During the live-streamed, no-audience debate, the candidates were distanced from one another at podiums arranged on the stage of the Garde Arts Center. They responded to questions posed by Paul Choiniere, The Day's editorial page editor; Lee Elci, 94.9 News Now radio talk show host and contributing Day columnist; and Julia Bergman, a Day staff writer and editorial board member.

Tensions between the campaigns escalated this week when the chairman of the Stonington Republican Town Committee, Shaun Mastroianni, announced he was filing a complaint against Statchen with the State Elections Enforcement Commission. Mastroianni alleged Statchen campaign mailers linking Somers and Trump violated election laws that prohibit a campaign from spending public funds on ads targeting a federal candidate.

Statchen’s campaign maintains it violated no law because it shared the cost of the ads against “an outside candidate” with the Groton and Stonington Democratic town committees.

The SEEC, which met by telephone Wednesday morning, has not received Mastroianni’s complaint, a commission spokesman said Wednesday afternoon. Mastroianni said later he has received documentation that the complaint was delivered to the commission Tuesday and confirmed he intends to pursue the matter.

The commission did act Wednesday to accept a complaint Statchen filed earlier this month against Somers over what he said “appears to be illegal coordination” between the Somers for Senate campaign and Somers PAC, a political action committee. A Somers campaign spokesman has denied the PAC made any payments benefiting the campaign.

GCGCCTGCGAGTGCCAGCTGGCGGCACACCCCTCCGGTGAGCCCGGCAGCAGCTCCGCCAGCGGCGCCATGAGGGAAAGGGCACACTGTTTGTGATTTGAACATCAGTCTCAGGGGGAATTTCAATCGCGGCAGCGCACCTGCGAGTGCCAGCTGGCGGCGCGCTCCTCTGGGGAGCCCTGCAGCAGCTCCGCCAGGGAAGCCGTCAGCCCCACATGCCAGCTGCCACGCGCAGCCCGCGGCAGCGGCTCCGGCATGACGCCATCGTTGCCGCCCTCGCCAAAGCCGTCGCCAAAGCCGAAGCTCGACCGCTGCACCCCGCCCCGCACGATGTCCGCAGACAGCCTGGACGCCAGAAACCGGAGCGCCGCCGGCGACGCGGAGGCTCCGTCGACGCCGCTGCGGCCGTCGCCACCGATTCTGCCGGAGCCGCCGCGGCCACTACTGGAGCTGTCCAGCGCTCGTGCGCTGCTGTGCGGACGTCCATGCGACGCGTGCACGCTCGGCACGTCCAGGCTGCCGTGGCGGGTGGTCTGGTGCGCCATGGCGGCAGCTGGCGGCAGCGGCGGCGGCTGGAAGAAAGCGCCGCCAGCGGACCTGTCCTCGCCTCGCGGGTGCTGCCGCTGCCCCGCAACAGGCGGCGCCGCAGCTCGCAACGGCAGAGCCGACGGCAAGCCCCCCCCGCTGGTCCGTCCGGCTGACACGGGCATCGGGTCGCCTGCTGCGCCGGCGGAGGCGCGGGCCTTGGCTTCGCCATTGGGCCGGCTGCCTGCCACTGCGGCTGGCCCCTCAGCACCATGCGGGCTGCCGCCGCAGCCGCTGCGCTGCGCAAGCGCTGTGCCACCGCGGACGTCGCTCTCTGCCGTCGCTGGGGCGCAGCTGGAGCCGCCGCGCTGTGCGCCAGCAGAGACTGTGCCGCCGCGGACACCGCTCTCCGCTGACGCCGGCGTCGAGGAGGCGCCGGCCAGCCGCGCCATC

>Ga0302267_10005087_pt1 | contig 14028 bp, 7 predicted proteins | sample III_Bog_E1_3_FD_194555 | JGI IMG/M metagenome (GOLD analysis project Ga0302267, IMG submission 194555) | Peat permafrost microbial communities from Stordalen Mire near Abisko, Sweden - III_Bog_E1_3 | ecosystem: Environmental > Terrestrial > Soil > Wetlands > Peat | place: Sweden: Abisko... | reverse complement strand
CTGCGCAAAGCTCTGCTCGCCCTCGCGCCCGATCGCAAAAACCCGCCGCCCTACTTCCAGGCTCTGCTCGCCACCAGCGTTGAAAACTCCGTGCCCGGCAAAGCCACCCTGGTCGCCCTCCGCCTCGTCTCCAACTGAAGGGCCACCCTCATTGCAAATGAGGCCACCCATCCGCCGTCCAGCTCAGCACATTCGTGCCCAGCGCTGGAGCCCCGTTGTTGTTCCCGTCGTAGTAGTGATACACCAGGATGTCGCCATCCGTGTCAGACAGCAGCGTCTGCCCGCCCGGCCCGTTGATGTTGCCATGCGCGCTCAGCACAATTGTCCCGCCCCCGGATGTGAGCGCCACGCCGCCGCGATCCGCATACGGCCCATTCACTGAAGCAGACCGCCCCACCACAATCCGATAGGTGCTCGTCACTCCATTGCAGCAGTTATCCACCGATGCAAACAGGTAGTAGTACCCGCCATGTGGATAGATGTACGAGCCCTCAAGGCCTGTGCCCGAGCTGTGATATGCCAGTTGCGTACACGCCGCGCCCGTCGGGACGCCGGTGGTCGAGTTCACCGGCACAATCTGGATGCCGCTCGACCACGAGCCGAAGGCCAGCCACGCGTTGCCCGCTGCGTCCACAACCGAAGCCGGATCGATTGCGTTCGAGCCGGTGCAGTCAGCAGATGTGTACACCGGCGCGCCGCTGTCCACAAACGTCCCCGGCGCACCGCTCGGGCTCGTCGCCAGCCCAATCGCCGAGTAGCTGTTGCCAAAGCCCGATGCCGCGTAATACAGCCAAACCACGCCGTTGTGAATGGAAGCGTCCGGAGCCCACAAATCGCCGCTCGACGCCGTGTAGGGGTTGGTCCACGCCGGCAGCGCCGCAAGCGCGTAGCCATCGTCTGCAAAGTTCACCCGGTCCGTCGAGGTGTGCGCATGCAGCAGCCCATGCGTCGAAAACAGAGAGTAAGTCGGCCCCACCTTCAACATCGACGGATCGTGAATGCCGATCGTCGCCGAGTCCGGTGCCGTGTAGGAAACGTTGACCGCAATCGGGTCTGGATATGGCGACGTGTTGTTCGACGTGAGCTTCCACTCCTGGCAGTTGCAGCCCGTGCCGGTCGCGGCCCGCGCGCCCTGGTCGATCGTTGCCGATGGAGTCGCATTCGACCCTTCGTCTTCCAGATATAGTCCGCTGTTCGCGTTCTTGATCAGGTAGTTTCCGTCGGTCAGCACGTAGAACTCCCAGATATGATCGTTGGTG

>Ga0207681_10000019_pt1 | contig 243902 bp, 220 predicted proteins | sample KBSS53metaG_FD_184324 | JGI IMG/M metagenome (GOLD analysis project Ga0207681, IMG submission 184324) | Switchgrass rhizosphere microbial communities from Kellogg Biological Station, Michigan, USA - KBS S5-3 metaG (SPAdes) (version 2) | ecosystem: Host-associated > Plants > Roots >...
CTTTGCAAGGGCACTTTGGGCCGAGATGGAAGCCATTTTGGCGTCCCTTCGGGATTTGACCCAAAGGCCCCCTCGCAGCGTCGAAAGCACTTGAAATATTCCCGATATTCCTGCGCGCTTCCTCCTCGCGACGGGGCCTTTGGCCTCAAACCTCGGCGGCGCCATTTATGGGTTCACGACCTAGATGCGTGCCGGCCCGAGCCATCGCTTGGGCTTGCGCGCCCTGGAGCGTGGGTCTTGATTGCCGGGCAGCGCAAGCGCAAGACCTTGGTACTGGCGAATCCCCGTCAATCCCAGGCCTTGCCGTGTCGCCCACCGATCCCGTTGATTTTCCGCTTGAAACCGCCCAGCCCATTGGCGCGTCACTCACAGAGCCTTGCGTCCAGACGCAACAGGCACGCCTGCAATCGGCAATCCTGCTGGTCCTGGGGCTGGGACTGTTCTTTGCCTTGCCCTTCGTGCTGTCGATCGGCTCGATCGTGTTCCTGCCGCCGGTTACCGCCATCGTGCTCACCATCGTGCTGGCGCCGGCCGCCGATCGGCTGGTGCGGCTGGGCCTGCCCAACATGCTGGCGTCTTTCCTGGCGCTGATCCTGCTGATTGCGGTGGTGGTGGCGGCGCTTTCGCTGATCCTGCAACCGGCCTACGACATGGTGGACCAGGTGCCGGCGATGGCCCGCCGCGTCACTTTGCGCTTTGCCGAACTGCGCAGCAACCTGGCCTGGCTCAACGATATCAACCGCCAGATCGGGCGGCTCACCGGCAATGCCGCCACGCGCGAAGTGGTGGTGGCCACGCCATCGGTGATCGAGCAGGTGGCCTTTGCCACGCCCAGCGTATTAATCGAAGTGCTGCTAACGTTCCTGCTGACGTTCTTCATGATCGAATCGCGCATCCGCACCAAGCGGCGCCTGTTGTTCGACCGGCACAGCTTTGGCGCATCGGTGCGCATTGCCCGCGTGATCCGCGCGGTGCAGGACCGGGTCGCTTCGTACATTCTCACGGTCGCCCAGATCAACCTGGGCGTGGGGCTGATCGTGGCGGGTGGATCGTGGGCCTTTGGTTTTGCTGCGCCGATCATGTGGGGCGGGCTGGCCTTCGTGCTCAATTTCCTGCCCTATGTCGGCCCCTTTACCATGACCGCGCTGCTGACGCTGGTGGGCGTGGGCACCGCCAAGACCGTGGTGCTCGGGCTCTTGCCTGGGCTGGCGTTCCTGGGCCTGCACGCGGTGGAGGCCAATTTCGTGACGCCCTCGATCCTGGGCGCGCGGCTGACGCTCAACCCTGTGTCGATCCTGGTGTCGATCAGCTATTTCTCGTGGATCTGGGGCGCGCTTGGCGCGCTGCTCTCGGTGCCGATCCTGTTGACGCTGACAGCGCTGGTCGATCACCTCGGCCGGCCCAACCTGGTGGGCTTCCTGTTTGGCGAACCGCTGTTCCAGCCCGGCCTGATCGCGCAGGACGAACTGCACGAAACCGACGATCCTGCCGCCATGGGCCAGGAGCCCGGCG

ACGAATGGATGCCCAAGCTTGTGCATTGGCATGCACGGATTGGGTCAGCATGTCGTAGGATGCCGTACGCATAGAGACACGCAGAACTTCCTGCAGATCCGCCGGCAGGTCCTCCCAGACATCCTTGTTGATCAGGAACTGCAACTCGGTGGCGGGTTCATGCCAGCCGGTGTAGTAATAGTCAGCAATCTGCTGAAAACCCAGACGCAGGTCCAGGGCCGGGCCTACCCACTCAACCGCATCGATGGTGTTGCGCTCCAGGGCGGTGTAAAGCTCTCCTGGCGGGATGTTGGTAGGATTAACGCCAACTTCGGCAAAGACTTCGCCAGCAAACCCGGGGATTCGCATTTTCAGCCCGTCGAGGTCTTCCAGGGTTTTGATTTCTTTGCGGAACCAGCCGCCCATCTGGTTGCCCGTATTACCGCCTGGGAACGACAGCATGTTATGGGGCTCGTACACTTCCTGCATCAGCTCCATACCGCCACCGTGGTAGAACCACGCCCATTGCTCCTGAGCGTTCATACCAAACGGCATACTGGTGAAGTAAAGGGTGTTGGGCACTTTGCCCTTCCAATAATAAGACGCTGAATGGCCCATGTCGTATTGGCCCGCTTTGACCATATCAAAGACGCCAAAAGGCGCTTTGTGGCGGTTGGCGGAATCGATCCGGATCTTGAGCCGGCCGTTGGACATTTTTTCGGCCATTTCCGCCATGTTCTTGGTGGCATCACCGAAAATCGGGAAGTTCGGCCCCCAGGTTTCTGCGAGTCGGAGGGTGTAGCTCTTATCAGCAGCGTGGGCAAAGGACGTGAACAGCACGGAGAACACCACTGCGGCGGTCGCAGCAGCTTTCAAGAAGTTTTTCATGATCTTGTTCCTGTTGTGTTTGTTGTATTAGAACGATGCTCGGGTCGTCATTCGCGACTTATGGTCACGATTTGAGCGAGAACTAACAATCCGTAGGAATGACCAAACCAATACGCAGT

The candidates also sparred on occasion during the summer, starting with Statchen’s charge in August that the Somers campaign had engaged in deceptive “push polling” that referred to him as “Radical Bob Statchen,” a nickname hung on him in 2018.

The claim involved phone calls that Statchen supporters said started out like opinion polls but eventually advocated for Somers and against Statchen. Somers’ campaign spokesman dismissed Statchen’s objections, insisting the calls were no more than traditional surveys aimed at determining voters’ stands on the issues.

Statchen also has complained about Somers campaign flyers' unauthorized use of photographs of Groton City Mayor Keith Hedrick and police officers and staff members, saying it gave the misimpression the officials were endorsing her re-election bid.

Somers has secured endorsements from several law enforcement groups, including the Police Officers Union of Connecticut, the New London Police Union, the Stonington Police Union and the Connecticut State Fraternal Order of Police. She also has been endorsed by the National Federation of Independent Business Connecticut PAC, the Connecticut League of Conservation Voters, Connecticut Realtors and Planned Parenthood Votes.

Statchen has been endorsed by the Independent Party of Connecticut, the Connecticut Working Families Party and NARAL Pro-Choice Connecticut.